I spent the next mile or so trying to decide how my back felt as I warmed up. There was a little stiffness in my joints and a little ache here and there in my muscles, but overall, not bad.

On the advice of my doctor, I ran on the opposite side of the street. I would never do that in a big city. In Pratt, KS, on side streets, it turned out to be quite safe. I think I saw three or four cars out this morning and none of them was approaching me from behind.

I finished up my run right at 6:30, walked around the block to let things cool down, then stepped inside. I'm a little sore, but I think I'll survive. I guess I'm back. (garmin data)

Thursday, January 17, 2013

"Back" at it...

Hi. Remember me? It's been awhile since I posted a workout. A dozen days to be exact. Those twelve days were filled with lots of lower back pain, ice, ibuprofen and three or four visits to my chiropractor. All that to take care of an inflamed disk in my lower back. Ugh! Avoid lower back pain. That's my word of advice for you today.

I woke up this morning at 5:15. I felt great - only a little stiffness - so I decided to try running. My plan was to stay close to home and quit running if I encountered any pain at all. I was not going to make the same mistake I did twelve days ago and run for an hour or so after the initial pain. No way!

I got dressed, grabbed my poor neglected Garmin and headed out the door. With no plan in mind, I started running. There was just a twinge here and there as I started. Not pain really. Just annoyances. I kept my back as steady as I could till it loosened up.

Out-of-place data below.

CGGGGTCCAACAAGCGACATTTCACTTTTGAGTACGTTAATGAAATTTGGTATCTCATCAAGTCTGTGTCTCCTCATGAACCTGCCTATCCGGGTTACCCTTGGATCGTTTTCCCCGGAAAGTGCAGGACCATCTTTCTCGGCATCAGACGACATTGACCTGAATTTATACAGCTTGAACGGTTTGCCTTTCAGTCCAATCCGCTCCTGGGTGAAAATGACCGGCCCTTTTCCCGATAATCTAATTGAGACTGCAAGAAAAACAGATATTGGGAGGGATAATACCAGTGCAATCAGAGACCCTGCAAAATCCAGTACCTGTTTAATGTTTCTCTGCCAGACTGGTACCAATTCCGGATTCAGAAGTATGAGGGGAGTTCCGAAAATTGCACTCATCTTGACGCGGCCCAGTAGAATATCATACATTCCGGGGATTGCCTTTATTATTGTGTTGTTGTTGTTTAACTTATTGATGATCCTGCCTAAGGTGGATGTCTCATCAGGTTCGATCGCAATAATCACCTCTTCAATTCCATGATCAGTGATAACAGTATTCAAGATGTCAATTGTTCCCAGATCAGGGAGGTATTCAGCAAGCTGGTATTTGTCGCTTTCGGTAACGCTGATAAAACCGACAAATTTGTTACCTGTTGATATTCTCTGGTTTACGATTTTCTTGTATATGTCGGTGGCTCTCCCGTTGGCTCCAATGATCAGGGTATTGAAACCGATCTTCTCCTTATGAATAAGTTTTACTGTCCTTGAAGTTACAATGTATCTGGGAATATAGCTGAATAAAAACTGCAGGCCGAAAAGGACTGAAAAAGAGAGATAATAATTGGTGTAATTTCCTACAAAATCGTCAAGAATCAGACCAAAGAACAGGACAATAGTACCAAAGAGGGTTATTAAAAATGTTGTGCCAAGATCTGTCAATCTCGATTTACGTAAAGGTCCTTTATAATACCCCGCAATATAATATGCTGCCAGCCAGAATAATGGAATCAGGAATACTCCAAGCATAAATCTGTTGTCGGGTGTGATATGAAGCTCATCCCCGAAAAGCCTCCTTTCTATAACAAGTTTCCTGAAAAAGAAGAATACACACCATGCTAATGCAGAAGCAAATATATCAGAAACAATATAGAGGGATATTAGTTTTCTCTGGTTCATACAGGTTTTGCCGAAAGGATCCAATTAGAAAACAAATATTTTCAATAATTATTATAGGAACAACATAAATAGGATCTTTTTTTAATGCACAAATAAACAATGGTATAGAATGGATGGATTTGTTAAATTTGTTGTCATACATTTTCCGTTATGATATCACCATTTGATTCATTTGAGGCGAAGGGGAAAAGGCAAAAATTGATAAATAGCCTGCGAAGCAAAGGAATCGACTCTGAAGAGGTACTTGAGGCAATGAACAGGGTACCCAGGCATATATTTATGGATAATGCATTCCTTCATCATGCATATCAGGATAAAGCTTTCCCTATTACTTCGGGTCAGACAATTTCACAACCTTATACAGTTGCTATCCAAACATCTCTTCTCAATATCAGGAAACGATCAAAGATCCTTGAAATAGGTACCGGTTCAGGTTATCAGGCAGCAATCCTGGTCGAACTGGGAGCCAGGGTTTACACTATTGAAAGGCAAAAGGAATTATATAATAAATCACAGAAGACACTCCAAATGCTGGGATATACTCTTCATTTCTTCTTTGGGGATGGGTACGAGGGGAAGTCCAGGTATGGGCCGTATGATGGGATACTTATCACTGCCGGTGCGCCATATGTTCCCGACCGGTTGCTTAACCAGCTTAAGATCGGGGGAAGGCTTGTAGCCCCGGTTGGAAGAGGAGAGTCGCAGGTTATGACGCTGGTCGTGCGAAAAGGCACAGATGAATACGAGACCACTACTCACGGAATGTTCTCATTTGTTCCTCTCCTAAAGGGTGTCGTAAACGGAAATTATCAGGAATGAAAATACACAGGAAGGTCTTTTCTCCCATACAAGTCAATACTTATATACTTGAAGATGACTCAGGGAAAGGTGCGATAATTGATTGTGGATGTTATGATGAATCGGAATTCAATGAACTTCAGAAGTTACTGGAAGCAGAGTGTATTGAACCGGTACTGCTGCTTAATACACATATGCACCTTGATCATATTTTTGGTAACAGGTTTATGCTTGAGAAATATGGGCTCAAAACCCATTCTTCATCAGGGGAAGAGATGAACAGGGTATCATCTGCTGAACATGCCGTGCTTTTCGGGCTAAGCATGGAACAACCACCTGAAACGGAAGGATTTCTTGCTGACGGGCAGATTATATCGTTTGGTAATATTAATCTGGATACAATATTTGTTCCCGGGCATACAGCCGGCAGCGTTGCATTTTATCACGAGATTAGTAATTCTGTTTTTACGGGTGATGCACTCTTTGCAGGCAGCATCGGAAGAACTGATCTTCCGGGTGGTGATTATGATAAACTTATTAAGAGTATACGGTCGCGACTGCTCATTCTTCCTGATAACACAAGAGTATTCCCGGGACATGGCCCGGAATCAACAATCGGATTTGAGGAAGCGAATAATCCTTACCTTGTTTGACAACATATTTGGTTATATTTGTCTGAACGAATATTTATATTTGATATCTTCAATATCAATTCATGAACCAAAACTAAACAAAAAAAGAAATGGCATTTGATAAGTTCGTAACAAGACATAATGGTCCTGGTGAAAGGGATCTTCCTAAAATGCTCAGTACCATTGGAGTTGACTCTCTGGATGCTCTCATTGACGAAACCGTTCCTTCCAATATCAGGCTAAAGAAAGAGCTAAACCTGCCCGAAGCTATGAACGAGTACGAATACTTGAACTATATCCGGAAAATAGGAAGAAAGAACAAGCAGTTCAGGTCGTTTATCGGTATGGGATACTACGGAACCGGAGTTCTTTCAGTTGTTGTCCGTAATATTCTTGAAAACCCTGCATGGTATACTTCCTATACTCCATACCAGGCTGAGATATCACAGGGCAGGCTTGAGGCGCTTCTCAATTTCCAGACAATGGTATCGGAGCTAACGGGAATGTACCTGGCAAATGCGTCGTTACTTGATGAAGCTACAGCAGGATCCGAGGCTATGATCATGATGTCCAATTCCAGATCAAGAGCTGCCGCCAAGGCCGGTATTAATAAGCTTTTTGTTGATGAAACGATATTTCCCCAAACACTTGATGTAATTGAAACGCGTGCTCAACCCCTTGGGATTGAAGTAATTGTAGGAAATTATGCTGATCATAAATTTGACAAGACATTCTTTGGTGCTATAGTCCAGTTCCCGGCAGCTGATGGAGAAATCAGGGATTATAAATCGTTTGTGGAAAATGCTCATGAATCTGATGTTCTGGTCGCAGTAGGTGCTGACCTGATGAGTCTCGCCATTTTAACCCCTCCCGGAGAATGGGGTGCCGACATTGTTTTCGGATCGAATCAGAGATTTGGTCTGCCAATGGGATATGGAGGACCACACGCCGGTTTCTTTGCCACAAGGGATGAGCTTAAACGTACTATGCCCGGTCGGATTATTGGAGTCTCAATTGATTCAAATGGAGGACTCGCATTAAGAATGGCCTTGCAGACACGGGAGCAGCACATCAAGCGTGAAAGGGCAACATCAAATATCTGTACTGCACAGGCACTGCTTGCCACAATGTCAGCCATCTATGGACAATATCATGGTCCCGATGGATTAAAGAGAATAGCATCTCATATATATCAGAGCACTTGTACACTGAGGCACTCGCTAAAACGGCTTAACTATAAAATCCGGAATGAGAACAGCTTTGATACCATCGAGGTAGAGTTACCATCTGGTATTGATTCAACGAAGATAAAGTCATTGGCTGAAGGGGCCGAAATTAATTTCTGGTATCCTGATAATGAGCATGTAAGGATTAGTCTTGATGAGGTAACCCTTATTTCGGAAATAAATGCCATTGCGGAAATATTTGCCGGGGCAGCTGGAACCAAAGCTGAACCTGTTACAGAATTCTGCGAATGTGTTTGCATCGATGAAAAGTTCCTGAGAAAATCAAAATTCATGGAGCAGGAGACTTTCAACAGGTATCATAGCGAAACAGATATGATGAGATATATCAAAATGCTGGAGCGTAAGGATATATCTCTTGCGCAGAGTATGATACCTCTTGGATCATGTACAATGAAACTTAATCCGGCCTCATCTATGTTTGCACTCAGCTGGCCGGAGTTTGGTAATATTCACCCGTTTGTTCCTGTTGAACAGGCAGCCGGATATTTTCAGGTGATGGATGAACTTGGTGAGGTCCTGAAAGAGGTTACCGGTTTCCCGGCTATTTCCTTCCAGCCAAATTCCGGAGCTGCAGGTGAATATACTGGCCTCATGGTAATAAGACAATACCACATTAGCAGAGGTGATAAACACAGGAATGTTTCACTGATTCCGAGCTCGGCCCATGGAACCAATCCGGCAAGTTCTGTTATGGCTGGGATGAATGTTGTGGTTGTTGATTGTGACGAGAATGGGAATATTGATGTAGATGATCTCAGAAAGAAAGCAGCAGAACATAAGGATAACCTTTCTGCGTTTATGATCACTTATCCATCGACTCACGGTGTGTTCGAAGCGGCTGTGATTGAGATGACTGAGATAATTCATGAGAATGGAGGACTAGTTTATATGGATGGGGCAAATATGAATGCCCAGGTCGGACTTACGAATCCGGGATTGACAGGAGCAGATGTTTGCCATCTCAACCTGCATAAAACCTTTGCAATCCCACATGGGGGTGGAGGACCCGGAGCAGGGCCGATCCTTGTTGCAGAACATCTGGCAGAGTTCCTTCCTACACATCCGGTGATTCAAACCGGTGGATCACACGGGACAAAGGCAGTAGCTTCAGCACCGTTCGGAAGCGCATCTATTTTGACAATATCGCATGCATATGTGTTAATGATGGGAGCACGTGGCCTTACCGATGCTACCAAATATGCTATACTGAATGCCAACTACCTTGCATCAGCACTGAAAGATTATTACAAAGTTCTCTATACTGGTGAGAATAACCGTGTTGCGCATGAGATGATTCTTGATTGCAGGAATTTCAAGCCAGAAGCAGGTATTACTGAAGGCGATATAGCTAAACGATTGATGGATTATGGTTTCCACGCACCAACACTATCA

I thought about just running the mile loop I'm familiar with so that every time by the house I'd have the option of stopping, but I was soon feeling pretty confident so I ditched that idea and just ran around town. I ran past four or five churches where close friends serve and then ran past the EMS station. I prayed for all the pastors and paramedics as I did. God knows that pastors and medics need help!

I finished my run and decided to walk around the block to cool down. Just after I turned the corner, I was startled by a shadowy figure standing by a car and the sound of something metallic hitting the ground. After the shock wore off, I figured out it was my neighbor and not some dark knight who was about to pick up his sword and dispense with me. The sound was him dropping one of the two canes he needs to get around. It was laying on the ground at his feet. Good timing. God's timing! I picked the cane up for him. He thanked me and I went on, my day off to a great start! (garmin data)